The List by Michael Brissenden

Erich Mayer

A novel about a team of counter-terrorist experts desperately trying to prevent a major disaster in Sydney.
The List by Michael Brissenden

Book cover image: The List by Michael Brissenden via hachette Australia.

Set in contemporary Australia, The List is a novel about a team of counter-terrorist experts desperately trying to prevent a major disaster in Sydney.

The opening chapter takes place in Afghanistan and exposes the reader to some of the horrors experienced by those involved in military action in the region. Brissenden has the personal experience and in-depth knowledge to portray a traumatic encounter in the war that motivates both the dreaded Scorpion and those who seek to protect the Australian public from his onslaughts.

A subplot follows the actions of a returned serviceman who has had at least one too many overseas assignments and who despairingly wonders what the point of it all was. First they ‘blew the crap out of the place … then they built schools and hospitals and then they left’, he observes at one point.

This type of interference from foreign powers is hardly new, however. Brissenden reminds the reader, of some pertinent history when a Lebanese woman – a member of the Australian counter-terrorist team – recalls the following:

'The blowback that’s occurring now is a consequence of the carve-up of the Middle East over a hundred years ago by European colonial powers. The people who live here – my family – are living with the historical consequences of actions that took place over a hundred years ago.'

It is this blowback that protagonist Sydney Allen must deal with, as a member of the Australian Federal Police. He leads his team in the hunt for the Scorpion and in the endeavour to prevent a well planned terrorist attack. A veteran of wars in both Afghanistan and Iraq, Allen is unfaltering in his devotion to the job, but he is also not immune to the odd twinge of conscience about some of the methods employed by his counterterrorism team.

Meanwhile, Prime Minister Brian Williams believes his tenuous hold on office can be boosted by being seen to be pro-active on counter-terrorism. Williams is vocal on the subject:

'Many of those who now wish to do us harm have been given a hand by this nation’s open heart. We have given them safety and we have given them our trust. In return they have abused our generosity. It has to stop.'

It is unfortunate that, despite the familiarity of this type of xenophobic fear-mongering, the prime minister is painted as somewhat of a clown and is therefore less than convincing.

Surprisingly, given Brissenden’s journalistic background, one of the less likeable characters in the book is a pushy and untrustworthy journalist. Less surprisingly, one of his characters voices his dislike of ‘those frothing at the mouth, bloviating commercial radio shock jocks Sydney specialised in.'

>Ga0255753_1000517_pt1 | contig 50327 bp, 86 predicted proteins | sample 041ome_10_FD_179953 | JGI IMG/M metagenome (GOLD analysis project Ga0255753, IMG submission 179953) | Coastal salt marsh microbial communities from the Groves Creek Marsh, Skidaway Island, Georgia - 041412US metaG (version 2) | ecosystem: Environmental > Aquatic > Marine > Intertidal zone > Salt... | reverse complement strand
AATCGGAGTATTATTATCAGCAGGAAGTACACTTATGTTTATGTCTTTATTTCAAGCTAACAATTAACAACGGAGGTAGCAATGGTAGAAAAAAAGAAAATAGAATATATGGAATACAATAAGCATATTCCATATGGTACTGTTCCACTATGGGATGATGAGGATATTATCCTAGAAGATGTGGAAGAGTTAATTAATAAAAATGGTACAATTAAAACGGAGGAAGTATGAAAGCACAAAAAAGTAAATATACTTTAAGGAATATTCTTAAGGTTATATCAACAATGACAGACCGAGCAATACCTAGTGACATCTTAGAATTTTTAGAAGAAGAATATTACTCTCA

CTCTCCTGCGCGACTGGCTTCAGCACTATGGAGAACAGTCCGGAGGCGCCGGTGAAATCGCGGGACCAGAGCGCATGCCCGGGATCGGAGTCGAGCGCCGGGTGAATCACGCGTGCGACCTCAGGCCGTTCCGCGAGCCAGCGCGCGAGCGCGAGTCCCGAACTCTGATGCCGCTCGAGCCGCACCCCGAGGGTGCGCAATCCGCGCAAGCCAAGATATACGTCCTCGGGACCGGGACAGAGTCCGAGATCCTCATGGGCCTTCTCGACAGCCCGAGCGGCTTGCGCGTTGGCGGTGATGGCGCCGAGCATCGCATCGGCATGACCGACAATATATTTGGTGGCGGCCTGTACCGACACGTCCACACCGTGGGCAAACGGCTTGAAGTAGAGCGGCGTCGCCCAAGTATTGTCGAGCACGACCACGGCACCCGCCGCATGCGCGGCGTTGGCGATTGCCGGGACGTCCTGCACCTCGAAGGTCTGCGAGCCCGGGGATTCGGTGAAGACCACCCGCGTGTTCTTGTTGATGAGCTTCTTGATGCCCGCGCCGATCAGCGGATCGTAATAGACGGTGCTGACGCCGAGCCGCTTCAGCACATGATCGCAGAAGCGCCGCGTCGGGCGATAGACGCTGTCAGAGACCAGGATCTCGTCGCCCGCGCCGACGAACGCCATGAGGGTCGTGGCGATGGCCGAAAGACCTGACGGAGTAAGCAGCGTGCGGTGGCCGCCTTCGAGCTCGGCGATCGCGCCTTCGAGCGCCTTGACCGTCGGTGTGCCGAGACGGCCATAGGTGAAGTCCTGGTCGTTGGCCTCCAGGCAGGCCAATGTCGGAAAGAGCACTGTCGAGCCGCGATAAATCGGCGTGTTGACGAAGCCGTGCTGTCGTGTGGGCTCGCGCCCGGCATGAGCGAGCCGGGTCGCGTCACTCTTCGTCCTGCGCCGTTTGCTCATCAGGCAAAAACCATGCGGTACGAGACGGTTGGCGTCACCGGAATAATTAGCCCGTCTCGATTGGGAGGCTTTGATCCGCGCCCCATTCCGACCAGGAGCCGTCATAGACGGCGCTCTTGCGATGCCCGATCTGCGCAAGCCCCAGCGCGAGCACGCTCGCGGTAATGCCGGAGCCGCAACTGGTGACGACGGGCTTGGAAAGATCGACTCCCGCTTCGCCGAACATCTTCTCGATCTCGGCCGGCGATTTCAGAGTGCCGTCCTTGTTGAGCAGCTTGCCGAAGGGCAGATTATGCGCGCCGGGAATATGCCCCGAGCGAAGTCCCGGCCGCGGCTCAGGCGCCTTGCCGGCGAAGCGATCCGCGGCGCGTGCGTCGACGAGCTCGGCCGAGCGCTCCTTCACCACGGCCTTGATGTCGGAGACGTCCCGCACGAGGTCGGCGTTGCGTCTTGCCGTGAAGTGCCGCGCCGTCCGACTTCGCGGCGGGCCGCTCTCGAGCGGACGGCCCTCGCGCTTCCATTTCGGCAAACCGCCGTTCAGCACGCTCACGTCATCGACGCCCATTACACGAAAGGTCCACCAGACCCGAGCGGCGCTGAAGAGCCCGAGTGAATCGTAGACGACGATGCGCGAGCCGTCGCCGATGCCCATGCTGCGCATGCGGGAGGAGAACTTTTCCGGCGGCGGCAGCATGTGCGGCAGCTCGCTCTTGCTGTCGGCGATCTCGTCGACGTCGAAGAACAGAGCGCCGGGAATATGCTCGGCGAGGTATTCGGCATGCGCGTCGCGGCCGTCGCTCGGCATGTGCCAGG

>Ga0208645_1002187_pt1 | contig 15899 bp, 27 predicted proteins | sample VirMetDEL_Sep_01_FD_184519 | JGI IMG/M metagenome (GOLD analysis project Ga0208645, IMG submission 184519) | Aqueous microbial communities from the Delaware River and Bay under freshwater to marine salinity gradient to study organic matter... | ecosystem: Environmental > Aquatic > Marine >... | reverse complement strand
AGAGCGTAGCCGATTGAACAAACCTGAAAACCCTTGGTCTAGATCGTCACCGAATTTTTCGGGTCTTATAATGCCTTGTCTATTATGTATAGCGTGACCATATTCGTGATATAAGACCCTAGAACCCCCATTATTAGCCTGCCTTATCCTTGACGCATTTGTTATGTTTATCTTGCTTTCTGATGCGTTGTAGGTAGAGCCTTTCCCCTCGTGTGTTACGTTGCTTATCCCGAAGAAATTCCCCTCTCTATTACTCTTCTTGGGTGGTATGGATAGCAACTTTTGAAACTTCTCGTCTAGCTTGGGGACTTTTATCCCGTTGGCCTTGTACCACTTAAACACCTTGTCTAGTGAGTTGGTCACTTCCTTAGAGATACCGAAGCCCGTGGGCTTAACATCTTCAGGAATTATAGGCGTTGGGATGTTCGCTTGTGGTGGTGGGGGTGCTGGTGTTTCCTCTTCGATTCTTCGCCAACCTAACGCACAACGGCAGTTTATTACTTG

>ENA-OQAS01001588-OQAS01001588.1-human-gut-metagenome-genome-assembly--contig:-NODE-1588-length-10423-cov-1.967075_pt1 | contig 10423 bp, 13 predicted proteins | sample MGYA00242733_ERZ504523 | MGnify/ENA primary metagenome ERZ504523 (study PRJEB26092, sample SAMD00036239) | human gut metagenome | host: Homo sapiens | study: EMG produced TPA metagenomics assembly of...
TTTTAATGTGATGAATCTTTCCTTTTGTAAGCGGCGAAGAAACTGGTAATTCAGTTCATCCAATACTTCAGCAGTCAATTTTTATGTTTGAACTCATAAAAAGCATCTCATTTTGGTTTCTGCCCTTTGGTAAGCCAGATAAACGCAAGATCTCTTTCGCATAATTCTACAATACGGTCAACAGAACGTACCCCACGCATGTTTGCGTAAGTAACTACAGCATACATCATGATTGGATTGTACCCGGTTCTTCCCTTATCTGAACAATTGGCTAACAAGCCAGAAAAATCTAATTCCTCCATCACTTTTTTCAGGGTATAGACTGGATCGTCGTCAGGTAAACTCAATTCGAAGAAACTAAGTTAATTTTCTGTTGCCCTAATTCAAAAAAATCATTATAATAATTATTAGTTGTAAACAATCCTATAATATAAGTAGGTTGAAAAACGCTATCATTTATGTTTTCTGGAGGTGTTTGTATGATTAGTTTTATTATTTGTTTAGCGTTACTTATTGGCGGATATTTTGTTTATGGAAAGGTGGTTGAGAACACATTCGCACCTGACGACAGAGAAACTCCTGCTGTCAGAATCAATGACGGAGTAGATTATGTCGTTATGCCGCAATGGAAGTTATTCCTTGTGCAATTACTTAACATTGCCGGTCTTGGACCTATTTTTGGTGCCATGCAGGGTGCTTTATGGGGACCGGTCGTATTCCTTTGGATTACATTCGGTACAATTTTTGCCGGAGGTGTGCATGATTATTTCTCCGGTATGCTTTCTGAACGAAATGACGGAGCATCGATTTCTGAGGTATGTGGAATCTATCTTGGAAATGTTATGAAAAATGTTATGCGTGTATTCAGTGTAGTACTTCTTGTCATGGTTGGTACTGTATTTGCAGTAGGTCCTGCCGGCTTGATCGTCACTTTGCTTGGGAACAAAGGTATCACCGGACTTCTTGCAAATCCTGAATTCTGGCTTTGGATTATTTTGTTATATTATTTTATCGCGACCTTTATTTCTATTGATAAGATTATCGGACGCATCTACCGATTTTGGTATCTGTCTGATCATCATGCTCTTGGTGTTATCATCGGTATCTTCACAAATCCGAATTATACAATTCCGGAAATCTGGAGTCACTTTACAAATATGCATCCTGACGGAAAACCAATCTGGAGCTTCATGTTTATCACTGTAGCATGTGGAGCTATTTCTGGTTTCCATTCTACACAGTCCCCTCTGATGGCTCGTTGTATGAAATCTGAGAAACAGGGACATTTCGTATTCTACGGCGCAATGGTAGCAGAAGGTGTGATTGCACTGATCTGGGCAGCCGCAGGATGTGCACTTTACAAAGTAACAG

Brissenden’s descriptions of Sydney, Goulburn and the various other places the characters in this book inhabit are vivid and realistic. On the other hand, his characterisation could use some greater depth. This is not just because most of his non-Muslim characters, including the prime minister, over-use the word ‘fuck’, but because most of his characters tend to sound the same as each other.

Nonetheless, The List is a good read. It is not an anti-Muslim book. It is an action-packed thriller. Its heroes are men and women who face danger to keep the rest of us safe. The book is fiction, but the events described in it could happen tomorrow; the dangerous situations that threaten Australia in the book are frighteningly plausible.

3 stars out of 5

The List 
Michael Brissenden
hachette Australia
PaperbackJUL 25, 2017 | 9780733637421
e-BookJUL 25, 2017 | 9780733637438 
Audio BookJUL 25, 2017 | 9780733637469

What the stars mean?
  • Five stars: Exceptional, unforgettable, a must see
  • Four and a half stars: Excellent, definitely worth seeing
  • Four stars: Accomplished and engrossing but not the best of its kind
  • Three and a half stars: Good, clever, well made, but not brilliant
  • Three stars: Solid, enjoyable, but unremarkable or flawed
  • Two and half stars: Neither good nor bad, just adequate
  • Two stars: Not without its moments, but ultimately unsuccessful
  • One star: Awful, to be avoided
  • Zero stars: Genuinely dreadful, bad on every level

About the author

Erich Mayer is a retired company director and former organic walnut farmer. He now edits the blog